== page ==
Ex-situ hydroprocessing catalyst regeneration and pool management
Hydroprocessing catalysts deactivate over time. The cycle length may be as short as a few months or up to several years, but eventually the temperature required to achieve sufficient conversion reaches EOR (End-Of-Run) condition due to hardware constraints. The deactivation can be reversible due to carbon deposition, or irreversible due to permanent catalyst poisons such as for instance arsenic, silica, nickel or vanadium. When deciding on the option of ex-situ catalyst regeneration it is good to know the reason for the deactivation and the expected activity after commercial regeneration. The ex-situ regeneration will remove the carbon by means of a controlled burn, minimizing damage to the pore structure and surface area of the catalyst. The activity of the regenerated catalyst must meet certain performance criteria to justify re-use. Different regeneration companies can provide a laboratory analysis of the spent catalyst, conduct a laboratory regeneration, and perform a laboratory activity test comparing the performance of the regenerated catalyst to that of a fresh reference catalyst. This information allows a refinery, who owns the spent catalyst, to decide upon its regeneration or disposal. Optimal catalyst performance is of high importance.
Catalyst regeneration economicsEx-situ regeneration, if technically possible, is usually more attractive than buying fresh catalyst. Re-use of the (regenerated) catalyst conserves resources such as the carefully produced carrier with its controlled pore structure, and the metals deposited on the carrier to give the catalyst its activity. To benefit from these advantages, one needs to overcome a few hurdles that have to do with quality constraints, legal constraints and process control.
Quality constraintsThe quality constraints have to do with the fact that the quality of the spent catalyst (particle length distribution, contaminants) is unknown until it is unloaded, sampled and analysed. When the spent catalyst is unloaded from the reactor it is almost impossible to do a regeneration and to re-load the same batch during the turnaround. While this was practiced in the past it is physically impossible these days due to much larger reactor inventories and the need for more elaborate analysis including activity testing prior to regeneration. This being said turnaround regeneration can still be practised for specialty catalysts such catalyst used for ethylbenzene, or cumene production, or reformers, where the cost of a spare-batch are prohibitive, and the risk of contamination is almost non-existent. However to minimize downtime and eliminate the risk of a poor quality spent catalyst, most hydrotreating units will have a good quality re-placement batch (fresh or regenerated) on-site before the start of the turnaround, so that the unit can be reloaded and started up as per the refinery production schedule. Although there are some costs involved in having a spare-batch, having a spare batch also allows for detailed characterization of the spent catalyst before making a decision on its re-use. Regeneration companies (like for instance Eurecat and Porocel) can analyse the spent catalyst and advise on its condition and performance after a laboratory regeneration. This information allows an informed decision by the refiner whether to regenerate the spent catalyst or to send it for disposal and metal reclaim. It is important to create this degree of freedom (time) to do a proper evaluation of the spent catalyst quality before deciding on regeneration and re-use.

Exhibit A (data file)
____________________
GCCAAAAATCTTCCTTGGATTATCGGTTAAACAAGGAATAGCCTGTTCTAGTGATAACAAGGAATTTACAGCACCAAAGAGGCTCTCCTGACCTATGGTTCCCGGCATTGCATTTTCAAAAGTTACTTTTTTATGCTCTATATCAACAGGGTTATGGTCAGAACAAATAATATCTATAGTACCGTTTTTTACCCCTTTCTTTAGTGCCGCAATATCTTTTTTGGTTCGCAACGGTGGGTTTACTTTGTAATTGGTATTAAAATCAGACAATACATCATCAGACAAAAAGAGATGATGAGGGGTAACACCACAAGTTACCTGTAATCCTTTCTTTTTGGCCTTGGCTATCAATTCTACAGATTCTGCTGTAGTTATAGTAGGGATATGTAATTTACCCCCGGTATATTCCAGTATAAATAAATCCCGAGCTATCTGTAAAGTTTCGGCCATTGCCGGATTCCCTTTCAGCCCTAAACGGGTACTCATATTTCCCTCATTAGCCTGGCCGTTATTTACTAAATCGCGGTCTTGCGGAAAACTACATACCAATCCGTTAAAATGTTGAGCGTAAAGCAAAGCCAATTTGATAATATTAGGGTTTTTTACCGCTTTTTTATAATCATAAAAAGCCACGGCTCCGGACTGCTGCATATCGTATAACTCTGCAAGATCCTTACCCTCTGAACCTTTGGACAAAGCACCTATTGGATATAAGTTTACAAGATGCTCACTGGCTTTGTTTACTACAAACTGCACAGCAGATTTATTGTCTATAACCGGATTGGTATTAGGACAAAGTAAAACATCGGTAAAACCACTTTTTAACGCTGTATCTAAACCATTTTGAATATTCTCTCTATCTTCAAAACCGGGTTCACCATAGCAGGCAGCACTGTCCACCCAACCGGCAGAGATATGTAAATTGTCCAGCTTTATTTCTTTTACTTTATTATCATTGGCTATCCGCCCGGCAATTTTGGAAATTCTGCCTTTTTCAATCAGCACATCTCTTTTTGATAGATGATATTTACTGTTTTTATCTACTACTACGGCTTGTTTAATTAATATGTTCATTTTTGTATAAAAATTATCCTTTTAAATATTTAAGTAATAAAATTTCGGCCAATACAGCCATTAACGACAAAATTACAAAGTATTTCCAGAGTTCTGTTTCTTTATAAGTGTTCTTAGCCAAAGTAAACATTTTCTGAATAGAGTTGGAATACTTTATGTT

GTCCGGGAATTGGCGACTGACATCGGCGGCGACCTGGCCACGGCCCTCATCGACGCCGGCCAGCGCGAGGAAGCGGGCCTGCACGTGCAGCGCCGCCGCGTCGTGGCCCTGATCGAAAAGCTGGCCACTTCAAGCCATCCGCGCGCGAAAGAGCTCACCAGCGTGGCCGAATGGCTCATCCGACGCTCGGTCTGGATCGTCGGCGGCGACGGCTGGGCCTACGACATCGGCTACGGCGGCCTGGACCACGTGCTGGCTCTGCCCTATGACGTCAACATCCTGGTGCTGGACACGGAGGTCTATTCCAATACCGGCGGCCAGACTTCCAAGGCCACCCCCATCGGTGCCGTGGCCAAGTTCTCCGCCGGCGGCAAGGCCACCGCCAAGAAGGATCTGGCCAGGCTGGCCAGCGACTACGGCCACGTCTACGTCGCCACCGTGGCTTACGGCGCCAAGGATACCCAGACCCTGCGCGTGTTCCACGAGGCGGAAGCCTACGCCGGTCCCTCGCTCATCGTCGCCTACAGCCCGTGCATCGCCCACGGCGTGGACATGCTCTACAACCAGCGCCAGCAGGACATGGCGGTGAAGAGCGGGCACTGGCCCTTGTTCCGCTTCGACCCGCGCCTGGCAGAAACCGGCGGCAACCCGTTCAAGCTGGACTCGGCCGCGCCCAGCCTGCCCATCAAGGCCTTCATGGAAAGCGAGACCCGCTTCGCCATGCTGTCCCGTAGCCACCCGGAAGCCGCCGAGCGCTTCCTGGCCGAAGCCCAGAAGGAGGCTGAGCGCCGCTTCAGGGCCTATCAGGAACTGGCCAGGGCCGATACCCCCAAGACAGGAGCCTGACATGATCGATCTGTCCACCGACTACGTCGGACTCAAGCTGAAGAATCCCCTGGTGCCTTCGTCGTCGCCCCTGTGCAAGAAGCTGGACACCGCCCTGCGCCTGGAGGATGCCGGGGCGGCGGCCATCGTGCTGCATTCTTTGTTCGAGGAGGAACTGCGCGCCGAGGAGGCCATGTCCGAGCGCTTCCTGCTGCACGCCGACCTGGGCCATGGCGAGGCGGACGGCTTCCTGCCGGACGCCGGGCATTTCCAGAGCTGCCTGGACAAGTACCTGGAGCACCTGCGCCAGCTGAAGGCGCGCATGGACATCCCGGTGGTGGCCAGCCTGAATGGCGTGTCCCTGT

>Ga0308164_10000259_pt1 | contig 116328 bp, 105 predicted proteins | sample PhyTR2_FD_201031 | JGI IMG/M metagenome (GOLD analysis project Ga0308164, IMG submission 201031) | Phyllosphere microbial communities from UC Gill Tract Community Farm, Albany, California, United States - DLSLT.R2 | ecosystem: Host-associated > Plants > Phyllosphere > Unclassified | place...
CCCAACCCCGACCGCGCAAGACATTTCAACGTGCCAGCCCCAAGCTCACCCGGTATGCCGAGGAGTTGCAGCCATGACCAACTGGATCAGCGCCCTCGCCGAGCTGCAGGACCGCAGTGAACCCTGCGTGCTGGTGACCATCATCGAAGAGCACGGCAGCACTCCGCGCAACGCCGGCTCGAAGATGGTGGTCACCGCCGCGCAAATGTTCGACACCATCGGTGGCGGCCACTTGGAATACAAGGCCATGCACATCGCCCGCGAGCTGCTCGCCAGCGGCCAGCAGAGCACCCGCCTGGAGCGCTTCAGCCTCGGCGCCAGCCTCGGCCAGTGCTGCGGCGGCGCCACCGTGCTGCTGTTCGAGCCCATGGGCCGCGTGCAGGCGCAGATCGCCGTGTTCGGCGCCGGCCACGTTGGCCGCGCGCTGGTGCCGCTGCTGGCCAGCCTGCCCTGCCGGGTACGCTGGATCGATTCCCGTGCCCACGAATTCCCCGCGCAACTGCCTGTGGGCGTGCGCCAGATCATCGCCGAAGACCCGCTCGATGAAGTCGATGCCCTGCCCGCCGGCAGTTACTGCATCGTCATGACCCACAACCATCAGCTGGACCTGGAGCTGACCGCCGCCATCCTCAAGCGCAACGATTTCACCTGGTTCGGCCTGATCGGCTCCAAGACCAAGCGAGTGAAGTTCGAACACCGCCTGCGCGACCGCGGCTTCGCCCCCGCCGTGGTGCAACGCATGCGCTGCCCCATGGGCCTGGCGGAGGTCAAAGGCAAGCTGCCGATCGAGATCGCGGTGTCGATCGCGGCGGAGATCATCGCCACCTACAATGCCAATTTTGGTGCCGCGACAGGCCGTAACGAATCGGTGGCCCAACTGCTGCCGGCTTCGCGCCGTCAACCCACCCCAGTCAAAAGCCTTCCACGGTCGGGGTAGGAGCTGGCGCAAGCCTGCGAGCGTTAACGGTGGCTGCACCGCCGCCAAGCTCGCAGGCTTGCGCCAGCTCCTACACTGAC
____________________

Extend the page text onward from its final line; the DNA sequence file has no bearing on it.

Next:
Legal constraintsThe spent catalyst is a hazardous material and a spent hydrotreating catalysts are considered self-heating solids and classified as UN 3190 for packaging and ADR Class 4.2 for transportation. A refinery can load the spent catalyst into UN approved steel drums on pallets or in catalyst flo-bins. The use of drums may require the handling of hundreds and possibly thousands of drums and that slows-down the unloading of the reactor and creates extra handling with forklift trucks and associated safety concerns. The catalyst flo-bins are much larger (each bin holds about ten drums), and they allow for efficient and safe unloading of the reactors. Such flo-bins can be rented from several companies for instance HooverFerguson. Whichever, packaging is used, it is important to note on each container the reactor and bed number as well as a sequential number, so that the regeneration company can sample and analyse each reactor / bed individually and if necessary separate the irreversibly contaminated catalyst from the catalyst that can be regenerated. The drums need to be secured on the pallets and the pallets need to be secured on the truck. The same is true for the catalyst flo-bins. The regeneration companies can advise on the latest transport requirements. It is important that there is no catalyst outside the drums or flo-bins on the truck, as random road-side inspections can result in hefty fines and costly delays.